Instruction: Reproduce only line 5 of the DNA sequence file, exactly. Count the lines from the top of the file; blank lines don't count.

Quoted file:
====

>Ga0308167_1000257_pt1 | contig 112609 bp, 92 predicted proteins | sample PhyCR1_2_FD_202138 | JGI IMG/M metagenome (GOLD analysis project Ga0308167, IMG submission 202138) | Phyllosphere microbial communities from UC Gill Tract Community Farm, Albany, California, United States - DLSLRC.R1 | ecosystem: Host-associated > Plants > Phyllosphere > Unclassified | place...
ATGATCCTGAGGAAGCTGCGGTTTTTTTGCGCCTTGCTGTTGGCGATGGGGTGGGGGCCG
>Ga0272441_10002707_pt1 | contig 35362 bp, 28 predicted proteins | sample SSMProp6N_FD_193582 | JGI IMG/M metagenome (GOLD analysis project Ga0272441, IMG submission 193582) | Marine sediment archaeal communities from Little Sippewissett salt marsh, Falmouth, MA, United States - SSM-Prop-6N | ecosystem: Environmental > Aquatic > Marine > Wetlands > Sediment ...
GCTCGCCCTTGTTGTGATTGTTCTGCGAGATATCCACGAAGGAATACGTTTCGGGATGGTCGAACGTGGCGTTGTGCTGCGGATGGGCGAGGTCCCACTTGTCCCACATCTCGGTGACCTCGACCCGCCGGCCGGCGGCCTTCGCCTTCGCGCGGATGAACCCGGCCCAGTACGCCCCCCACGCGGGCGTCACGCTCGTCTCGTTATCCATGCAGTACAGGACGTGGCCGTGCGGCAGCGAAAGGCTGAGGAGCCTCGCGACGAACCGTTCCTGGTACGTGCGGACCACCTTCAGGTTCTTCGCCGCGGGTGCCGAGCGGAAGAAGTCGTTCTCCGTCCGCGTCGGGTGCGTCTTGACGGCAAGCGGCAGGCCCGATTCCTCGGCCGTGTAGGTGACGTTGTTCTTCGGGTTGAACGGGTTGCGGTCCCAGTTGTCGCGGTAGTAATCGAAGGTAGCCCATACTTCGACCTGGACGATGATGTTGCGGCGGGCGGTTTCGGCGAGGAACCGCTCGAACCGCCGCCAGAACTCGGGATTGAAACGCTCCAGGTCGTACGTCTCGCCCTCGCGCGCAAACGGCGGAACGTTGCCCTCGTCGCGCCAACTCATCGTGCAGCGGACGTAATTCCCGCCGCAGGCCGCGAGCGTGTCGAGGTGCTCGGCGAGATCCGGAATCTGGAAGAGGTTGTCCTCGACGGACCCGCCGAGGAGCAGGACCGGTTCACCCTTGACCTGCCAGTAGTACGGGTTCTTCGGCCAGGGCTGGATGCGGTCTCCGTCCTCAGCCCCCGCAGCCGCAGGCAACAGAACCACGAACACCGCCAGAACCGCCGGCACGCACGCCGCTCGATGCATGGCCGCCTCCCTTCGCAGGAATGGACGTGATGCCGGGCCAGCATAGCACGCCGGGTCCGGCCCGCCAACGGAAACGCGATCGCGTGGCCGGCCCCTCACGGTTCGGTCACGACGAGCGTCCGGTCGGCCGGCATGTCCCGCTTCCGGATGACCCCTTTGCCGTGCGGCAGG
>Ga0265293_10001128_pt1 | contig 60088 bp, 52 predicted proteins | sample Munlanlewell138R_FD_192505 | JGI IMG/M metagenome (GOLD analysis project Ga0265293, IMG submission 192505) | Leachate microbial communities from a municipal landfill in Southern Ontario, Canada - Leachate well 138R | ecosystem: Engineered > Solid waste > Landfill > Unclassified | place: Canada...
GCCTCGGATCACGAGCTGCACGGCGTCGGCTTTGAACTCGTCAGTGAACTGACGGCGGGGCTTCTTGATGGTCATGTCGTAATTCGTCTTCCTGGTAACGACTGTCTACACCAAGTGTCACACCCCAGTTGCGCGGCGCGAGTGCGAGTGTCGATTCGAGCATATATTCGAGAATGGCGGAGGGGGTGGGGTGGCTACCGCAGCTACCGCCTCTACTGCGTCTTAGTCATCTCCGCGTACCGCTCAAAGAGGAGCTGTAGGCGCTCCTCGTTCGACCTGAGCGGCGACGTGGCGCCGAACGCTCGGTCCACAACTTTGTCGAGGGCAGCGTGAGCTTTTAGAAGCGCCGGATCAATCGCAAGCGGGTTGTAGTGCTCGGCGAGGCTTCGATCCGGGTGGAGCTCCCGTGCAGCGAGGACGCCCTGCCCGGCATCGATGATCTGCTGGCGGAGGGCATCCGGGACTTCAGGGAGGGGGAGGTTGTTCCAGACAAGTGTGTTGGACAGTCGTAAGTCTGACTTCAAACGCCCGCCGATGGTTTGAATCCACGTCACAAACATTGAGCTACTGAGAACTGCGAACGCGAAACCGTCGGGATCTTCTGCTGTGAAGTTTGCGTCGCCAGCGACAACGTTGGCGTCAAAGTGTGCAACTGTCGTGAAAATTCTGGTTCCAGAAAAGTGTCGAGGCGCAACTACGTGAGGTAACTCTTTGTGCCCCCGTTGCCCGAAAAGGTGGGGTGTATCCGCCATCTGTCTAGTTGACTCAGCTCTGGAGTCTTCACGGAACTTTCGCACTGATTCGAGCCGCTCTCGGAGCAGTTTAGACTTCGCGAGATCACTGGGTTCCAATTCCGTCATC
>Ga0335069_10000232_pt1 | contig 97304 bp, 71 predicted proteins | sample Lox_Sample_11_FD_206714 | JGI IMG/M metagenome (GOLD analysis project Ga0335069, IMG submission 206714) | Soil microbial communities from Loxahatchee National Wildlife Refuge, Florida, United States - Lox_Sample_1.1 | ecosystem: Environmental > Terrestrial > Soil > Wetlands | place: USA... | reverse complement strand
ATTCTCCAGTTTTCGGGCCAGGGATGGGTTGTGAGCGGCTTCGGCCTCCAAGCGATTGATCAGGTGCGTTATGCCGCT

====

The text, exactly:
>Ga0265293_10001128_pt1 | contig 60088 bp, 52 predicted proteins | sample Munlanlewell138R_FD_192505 | JGI IMG/M metagenome (GOLD analysis project Ga0265293, IMG submission 192505) | Leachate microbial communities from a municipal landfill in Southern Ontario, Canada - Leachate well 138R | ecosystem: Engineered > Solid waste > Landfill > Unclassified | place: Canada...